That leaves Aldo in a particularly harsh position. And sadly, it's not one he's entirely unfamiliar with. "Scarface" has had a rocky relationship with the UFC from the jump, and he's made it quite clear he's fed up with being put in a position where the shape of his career is at the mercy of McGregor and UFC decision makers.
"After so many times being lied to, I don’t feel motivated to fight in the UFC anymore," Aldo said. “I understand (McGregor) is a big draw, but there's a limit in which this is no longer a sport and it’s a circus. I don't want any type of fight with the UFC. The only thing I want is to move on with my life and that they move on with theirs.
"I think the UFC never gave me anything, or WEC. Everything I earned. Everything was thanks to my efforts, my family's, my team's, 'Dede,' they helped me get there. In no moment did they give me anything. I earned it with my own merit, and I gave them a lot more than they gave me. So I just want them to release me from my contract."
Although Aldo doesn't have any pleasant feelings toward the UFC at the moment, it hasn't always been that way. After dominating the Featherweight class under the now-defunct WEC banner, which was a sister company to the UFC, Aldo was brought in and declared the inaugural UFC champion for his division in early 2011. He didn't have to fight for the gold, but rather was assigned the undisputed kingpin of his weight class due to his work in WEC.
But then it became more difficult for Aldo to prove his dominance. A solid portion of his 1,848-day title reign was spent inactive. He was twice sidelined for more than a year without defending his belt and was forced to pull out of scheduled title defenses on five separate occasions, be it from injury or other circumstances, the most notable of which was at UFC 189 in July 2015 when he was first meant to fight McGregor.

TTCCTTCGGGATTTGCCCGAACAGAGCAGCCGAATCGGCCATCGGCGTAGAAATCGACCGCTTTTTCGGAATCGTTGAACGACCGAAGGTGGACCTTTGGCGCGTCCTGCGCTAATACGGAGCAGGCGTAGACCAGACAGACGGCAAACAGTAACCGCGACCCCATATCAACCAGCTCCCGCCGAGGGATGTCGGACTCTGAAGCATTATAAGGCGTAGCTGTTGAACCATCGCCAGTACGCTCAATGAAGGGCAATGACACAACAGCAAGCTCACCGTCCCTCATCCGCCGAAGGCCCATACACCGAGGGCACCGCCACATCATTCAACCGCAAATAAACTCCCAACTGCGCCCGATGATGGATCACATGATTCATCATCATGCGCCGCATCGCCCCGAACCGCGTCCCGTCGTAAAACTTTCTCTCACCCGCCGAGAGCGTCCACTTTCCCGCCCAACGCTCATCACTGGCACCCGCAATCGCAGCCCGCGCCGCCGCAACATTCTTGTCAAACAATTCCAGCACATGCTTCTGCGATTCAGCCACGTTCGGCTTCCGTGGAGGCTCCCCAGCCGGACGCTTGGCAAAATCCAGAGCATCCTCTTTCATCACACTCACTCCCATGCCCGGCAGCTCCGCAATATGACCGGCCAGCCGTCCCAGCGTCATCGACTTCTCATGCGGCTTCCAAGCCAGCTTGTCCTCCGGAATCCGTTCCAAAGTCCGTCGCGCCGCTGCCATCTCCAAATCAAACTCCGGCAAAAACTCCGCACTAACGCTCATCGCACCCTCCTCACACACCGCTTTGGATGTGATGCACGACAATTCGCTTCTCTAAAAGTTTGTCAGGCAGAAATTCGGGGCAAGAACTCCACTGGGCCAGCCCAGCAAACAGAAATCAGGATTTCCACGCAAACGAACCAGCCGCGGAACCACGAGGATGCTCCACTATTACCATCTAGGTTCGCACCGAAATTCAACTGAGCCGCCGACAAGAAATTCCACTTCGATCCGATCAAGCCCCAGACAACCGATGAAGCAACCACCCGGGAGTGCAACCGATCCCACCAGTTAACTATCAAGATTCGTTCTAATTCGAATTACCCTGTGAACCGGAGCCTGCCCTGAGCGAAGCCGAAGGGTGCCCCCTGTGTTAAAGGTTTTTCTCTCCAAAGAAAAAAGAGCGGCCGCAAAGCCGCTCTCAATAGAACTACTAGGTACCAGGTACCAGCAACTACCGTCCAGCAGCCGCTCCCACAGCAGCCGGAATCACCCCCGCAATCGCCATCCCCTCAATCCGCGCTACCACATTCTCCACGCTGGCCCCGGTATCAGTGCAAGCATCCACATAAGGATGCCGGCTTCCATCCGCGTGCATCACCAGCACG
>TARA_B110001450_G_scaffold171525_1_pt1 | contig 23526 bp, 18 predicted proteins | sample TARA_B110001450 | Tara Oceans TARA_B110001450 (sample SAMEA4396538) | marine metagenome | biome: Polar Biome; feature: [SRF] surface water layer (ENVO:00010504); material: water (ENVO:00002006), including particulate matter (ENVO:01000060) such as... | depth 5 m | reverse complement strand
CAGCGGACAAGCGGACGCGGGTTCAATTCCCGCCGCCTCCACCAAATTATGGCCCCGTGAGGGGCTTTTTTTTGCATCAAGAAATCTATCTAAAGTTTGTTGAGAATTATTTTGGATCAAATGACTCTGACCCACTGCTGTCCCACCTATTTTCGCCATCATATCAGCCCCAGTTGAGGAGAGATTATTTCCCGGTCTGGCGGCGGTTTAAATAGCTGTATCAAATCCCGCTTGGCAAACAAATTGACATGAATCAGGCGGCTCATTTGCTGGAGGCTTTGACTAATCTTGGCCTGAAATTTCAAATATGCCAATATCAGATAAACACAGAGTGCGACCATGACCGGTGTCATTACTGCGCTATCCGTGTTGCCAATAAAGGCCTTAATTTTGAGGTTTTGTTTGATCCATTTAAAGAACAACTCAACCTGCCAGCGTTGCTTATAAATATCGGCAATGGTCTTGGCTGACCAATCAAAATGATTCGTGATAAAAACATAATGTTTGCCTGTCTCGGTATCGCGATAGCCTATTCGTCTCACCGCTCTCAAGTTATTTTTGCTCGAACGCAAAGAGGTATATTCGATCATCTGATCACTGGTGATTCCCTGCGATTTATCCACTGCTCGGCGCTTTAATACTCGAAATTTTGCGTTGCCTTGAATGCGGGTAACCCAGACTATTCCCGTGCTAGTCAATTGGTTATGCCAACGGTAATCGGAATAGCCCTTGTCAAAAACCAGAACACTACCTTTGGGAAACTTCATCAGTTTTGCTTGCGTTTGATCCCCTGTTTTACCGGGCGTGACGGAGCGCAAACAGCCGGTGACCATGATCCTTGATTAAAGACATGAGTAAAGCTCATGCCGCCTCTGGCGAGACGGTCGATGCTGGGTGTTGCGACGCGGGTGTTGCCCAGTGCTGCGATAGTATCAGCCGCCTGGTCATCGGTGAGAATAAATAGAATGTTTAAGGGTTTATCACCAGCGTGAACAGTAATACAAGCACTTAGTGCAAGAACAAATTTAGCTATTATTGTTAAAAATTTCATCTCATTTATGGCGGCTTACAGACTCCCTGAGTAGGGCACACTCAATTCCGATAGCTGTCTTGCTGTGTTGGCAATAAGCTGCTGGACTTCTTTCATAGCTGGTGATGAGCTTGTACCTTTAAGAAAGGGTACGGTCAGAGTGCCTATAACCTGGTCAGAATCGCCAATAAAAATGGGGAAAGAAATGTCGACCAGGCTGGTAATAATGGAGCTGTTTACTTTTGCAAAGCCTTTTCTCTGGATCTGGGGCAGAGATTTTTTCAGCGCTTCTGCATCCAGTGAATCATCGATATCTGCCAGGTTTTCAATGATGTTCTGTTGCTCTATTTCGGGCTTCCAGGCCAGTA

There was a lengthy promotional build leading up to UFC 189, with the UFC spending millions of dollars on marketing materials for the event. A rib injury suffered in training required Aldo to withdraw from the fight on less than two weeks notice, though, which while not uncommon, sparked the ire of the UFC.
Jose Aldo and Conor McGregor at the UFC TUF Gym in Las Vegas, Nevada on August 26th, 2015 Brandon Magnus/Zuffa LLC/Getty
An infrequent fight schedule paired with Aldo's inability to speak fluent English, which makes it difficult to communicate with the UFC's primary audience, made him one of the UFC's least promotable champions. All the talent is there, as was seen in his epic 15-fight UFC/WEC winning streak prior to the McGregor fight, but as a property to be sold on pay-per-view, Aldo is the antithesis of what McGregor brings to the table. As time wore on, it seemed the UFC became more and more privy to that fact and were happy to have him replaced by McGregor.
For example, Aldo had essentially cleaned out his weight class before McGregor came out of nowhere and rose to prominence. He wanted to do what McGregor is doing now by moving up in weight to add a second UFC title to his collection. However, that was a non-option for the company, and he was told he would have to give up his title if he wanted to move to another weight class.